Written by Padma Venkatraman
Penguin Putnam, 2011, 228 pp
Uido, an adolescent girl of the En-ge tribe, has been chosen to begin her training as the next spiritual leader of her people. Within the Bay of Bengal, on an Indian-owned Andaman Island, Uido has dreams that foretell the future, in which the spirits speak to her and guide her. In a dream, Uido sees strangers from another island appear on her shore. When this dream becomes reality, she understands what Lah-ame, the En-ge leader, has warned her. The strangers are so different. Their ways go against the En-ge way of life, but are very appealing, especially to the younger members of her tribe. When Uido’s little brother falls ill from a disease brought by the strangers, Uido chooses to go to the strangers’ island to use their medicine in order to save her brother. Upon her return, she worries that her people will not respect her or the traditional En-ge ways of life because they have seen the power of the strangers’ medicine. As she struggles with how to talk about what she saw on the other island, she has another premonition that a great wave is coming to devour her island. She tells the others to seek higher ground, warning them of her vision. Many heed her warning, but a few do not respect her authority, perishing as the great wave demolishes the lowlands of the island. When the sea calms again, Uido’s people are calmed as well, safe in their belief that Uido has proven herself to be a true and wise leader.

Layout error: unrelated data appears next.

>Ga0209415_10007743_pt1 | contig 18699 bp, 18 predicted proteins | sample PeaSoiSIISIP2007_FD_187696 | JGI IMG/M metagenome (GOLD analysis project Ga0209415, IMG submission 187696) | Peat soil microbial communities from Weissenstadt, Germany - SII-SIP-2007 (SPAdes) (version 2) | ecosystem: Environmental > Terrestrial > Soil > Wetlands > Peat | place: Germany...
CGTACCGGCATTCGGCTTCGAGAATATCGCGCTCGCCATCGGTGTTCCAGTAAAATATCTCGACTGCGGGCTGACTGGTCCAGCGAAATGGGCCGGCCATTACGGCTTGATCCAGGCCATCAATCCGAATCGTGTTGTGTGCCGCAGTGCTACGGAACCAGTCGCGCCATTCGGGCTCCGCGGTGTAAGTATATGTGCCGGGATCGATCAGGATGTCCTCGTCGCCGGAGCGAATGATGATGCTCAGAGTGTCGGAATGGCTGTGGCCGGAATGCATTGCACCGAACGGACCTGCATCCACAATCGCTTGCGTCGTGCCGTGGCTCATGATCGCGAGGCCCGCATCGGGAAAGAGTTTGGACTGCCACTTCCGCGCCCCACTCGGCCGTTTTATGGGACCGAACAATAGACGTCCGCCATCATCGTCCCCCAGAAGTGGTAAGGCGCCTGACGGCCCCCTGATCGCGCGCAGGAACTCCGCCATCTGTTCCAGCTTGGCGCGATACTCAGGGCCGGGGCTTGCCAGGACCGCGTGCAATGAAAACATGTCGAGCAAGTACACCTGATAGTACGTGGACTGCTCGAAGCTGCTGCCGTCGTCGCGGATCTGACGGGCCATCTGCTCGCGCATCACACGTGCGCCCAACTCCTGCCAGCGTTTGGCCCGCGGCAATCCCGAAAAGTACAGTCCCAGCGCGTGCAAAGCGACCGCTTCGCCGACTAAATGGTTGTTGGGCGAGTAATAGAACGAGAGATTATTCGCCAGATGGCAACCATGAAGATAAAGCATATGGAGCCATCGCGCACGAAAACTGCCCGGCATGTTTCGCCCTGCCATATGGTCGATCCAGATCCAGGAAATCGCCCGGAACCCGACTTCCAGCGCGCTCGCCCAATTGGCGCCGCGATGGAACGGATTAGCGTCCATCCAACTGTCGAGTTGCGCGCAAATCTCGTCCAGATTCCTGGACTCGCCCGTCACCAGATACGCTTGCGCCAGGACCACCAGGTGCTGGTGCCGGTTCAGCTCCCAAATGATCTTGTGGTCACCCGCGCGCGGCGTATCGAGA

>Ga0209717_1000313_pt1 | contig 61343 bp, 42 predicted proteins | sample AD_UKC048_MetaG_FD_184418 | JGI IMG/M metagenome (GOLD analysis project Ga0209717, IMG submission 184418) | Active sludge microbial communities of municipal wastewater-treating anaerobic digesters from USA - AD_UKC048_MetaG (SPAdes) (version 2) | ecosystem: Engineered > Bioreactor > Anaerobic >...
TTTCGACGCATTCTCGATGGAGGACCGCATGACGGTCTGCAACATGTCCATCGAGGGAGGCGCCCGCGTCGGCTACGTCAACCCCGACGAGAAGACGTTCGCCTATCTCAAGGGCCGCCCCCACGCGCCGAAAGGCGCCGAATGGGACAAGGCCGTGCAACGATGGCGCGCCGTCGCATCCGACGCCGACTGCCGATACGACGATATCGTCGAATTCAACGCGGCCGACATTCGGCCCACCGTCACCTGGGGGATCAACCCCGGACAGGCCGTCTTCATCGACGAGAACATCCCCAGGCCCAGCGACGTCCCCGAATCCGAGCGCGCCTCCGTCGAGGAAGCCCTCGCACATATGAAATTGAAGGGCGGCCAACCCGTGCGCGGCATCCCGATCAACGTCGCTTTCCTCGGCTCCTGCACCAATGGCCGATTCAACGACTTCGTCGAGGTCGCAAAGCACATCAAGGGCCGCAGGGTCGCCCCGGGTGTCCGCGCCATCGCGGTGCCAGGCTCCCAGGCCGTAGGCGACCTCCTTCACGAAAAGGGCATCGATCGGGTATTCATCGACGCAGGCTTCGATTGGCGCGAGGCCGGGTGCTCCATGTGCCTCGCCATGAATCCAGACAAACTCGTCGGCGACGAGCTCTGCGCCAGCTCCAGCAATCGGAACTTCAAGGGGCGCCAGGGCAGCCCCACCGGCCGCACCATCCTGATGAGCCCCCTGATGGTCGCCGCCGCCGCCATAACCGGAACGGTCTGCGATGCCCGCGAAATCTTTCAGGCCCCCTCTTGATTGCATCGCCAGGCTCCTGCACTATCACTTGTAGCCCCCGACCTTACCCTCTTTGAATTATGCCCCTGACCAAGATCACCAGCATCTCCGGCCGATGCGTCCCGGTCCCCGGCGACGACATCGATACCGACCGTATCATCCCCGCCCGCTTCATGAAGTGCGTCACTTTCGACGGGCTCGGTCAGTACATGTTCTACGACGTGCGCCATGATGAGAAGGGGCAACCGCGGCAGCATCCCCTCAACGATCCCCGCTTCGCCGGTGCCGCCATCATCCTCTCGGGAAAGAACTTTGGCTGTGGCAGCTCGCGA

This book provides a feminist perspective of a young girl becoming the leader of her tribe, facing opposition not only because of her age, but also her gender. It also tells the story of a tribe that is out of contact with our modern age. Reading Island’s End with Indigenous rights in mind, the reader is guided to a positive message about not disturbing uncontacted tribes. The possibility for contact is left open, as Uido leaves her island to seek modern medicine; however the sickness which necessitates the medicine was brought to the tribe by uninvited visitors. When Uido is on the mainland, she sees a woman related to her own tribe, who is haggard, begging and hungry. Uido learns that modern society has a negative impact on her people, draining and ruining a once healthy culture.
The book Whale Rider (2012) by Witi Tame Ihimaera and the movie by the same name would provide an excellent complimentary narrative through the story of Kahu, a Maori girl in New Zealand. The leader of her tribe is looking for a successor, but he has no heirs except Kahu, his great-granddaughter. In contrast with Island’s End, there had been no female leaders of the Maori tribe to draw on as example, as Maori tradition had not allowed female leaders. But when hundreds of whales are beached and dying, Kahu reveals her ancient connection and hidden gift of being able to communicate with whales. Like Uido, she saves lives with her extraordinary gift, proving her ability to lead her people.